Paint store provides healing power of color
From as early as he can remember, Jason Strand wanted to be in the United States Army. He pursued that dream and has served in the National Guard for seven years, which includes a tour in Afghanistan. He's recently returned to the states where he lives in Mt. Juliet. He is now safe at home with his wife Caralynn and their two girls Lillian, 3, and Annabelle, 1.
They may be too young to fully realize their daddy is a hero. He served three years active duty in the 1st Infantry Division and was deployed to Iraq in 2004. He was hit by mortar fragments in his right thigh and was awarded the Purple Heart.
"Two of my friends were wounded that day as well," he said.
He also has been awarded three Army Achievement medals, two Army Commendation medals and campaign medals. His unit received a Presidential Unit citation.
Today he's a staff sergeant in the Tennessee Army National Guard.
Originally from New York, he said he chose to live in Mt. Juliet because it fits his family's values.
This week is very special for this wounded war veteran. There is an entire crew of painters at his home hired by the Mt. Juliet Benjamin Moore paint store to give his house a color face lift. The 130 year old American paint manufacturer is going to homes of wounded war vets all across the United States to uplift them with color in their homes. Lisa Jasper, a spokesperson for Benjamin Moore, said the initiative is called Color Care and since 2011 there have been 51 makeovers to emergency shelters across the country. Now they will concentrate on the homes of returned wounded veterans.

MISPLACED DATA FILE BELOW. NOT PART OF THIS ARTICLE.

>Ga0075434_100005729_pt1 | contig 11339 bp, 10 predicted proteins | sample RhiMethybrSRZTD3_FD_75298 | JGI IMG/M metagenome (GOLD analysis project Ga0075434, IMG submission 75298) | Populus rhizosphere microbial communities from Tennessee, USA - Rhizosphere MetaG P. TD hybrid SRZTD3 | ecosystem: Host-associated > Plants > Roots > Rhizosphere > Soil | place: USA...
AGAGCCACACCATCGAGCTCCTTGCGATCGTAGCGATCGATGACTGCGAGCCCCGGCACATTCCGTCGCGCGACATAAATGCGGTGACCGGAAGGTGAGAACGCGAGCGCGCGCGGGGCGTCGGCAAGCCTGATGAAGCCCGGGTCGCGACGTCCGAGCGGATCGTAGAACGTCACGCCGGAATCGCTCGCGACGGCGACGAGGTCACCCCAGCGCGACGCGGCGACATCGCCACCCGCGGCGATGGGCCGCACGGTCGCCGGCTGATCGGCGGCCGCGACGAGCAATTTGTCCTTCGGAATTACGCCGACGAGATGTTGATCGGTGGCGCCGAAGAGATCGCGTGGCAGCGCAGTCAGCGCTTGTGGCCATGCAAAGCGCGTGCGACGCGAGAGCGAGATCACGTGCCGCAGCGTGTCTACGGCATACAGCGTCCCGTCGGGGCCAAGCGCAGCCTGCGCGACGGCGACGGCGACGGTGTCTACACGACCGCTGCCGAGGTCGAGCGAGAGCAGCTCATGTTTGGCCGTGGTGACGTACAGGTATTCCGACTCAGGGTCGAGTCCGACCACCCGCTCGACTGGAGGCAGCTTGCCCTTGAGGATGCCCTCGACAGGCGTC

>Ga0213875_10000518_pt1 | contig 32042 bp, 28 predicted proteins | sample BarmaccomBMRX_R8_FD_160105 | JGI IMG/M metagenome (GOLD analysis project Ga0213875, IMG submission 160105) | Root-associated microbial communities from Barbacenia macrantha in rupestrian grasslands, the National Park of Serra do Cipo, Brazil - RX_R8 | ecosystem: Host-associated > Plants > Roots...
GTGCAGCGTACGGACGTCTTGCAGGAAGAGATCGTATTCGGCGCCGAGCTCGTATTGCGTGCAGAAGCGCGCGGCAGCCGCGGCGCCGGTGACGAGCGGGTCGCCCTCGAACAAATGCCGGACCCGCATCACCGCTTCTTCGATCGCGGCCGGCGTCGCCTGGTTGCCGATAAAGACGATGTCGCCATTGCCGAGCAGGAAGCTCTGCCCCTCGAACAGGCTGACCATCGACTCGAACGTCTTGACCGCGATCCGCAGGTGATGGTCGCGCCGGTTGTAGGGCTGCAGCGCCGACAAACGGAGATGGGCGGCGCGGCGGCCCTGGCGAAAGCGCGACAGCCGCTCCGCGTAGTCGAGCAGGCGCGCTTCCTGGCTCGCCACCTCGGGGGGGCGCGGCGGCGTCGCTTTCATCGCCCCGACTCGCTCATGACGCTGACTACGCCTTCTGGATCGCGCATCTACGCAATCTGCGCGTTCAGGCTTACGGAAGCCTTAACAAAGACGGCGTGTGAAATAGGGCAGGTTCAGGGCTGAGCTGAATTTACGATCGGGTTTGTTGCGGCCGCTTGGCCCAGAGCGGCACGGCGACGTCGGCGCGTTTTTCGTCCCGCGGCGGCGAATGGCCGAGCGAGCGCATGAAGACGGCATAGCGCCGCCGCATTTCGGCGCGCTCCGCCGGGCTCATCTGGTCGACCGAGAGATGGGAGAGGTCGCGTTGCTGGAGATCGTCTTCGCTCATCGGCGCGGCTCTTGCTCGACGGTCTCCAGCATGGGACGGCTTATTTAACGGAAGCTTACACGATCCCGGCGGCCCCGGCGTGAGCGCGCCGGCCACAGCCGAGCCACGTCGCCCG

"I was put into this contest by my former employer, Operation Stand Down Nashville, while I was on this last deployment," said Strand. "My family and I are very excited to have been picked out of everyone else in the state. I am not sure how I was picked, but we are very happy it worked out this way."
Experts have estimated more than half of the 1.3 million returning military from the front lines of Afghanistan and Iraq have some type of injury, said Benjamin Moore Director Carl Minchew in a release on the initiative. "These are sobering statistics that led us to extend Benjamin Moore Color Care to our returning troops," he said. "For so many, the daily challenges they now face are a whole new kind of battleground. So, we are compelled to brighten their lives and bring the healing and heartening power of color to them with this program."
It's estimated Benjamin Moore will donate over 3,000 gallons of paint for the projects.
Strand said his family had the help of a consultant to pick out all the colors for the makeover.
"They are painting the whole house and we got to pick all the colors," he said. "They even helped finish the french doors I put in."
Strand said he was very honored to be chosen and his family has enjoyed the transformation. While his bedroom is a rich grey color, little Lillian picked out a bit more colorful paint.
"Yes, it's a sassy purple, just like she likes," said Strand.
Managing Editor Laurie Everett can be reached at 444-3952 ext 46 or by email at firstname.lastname@example.org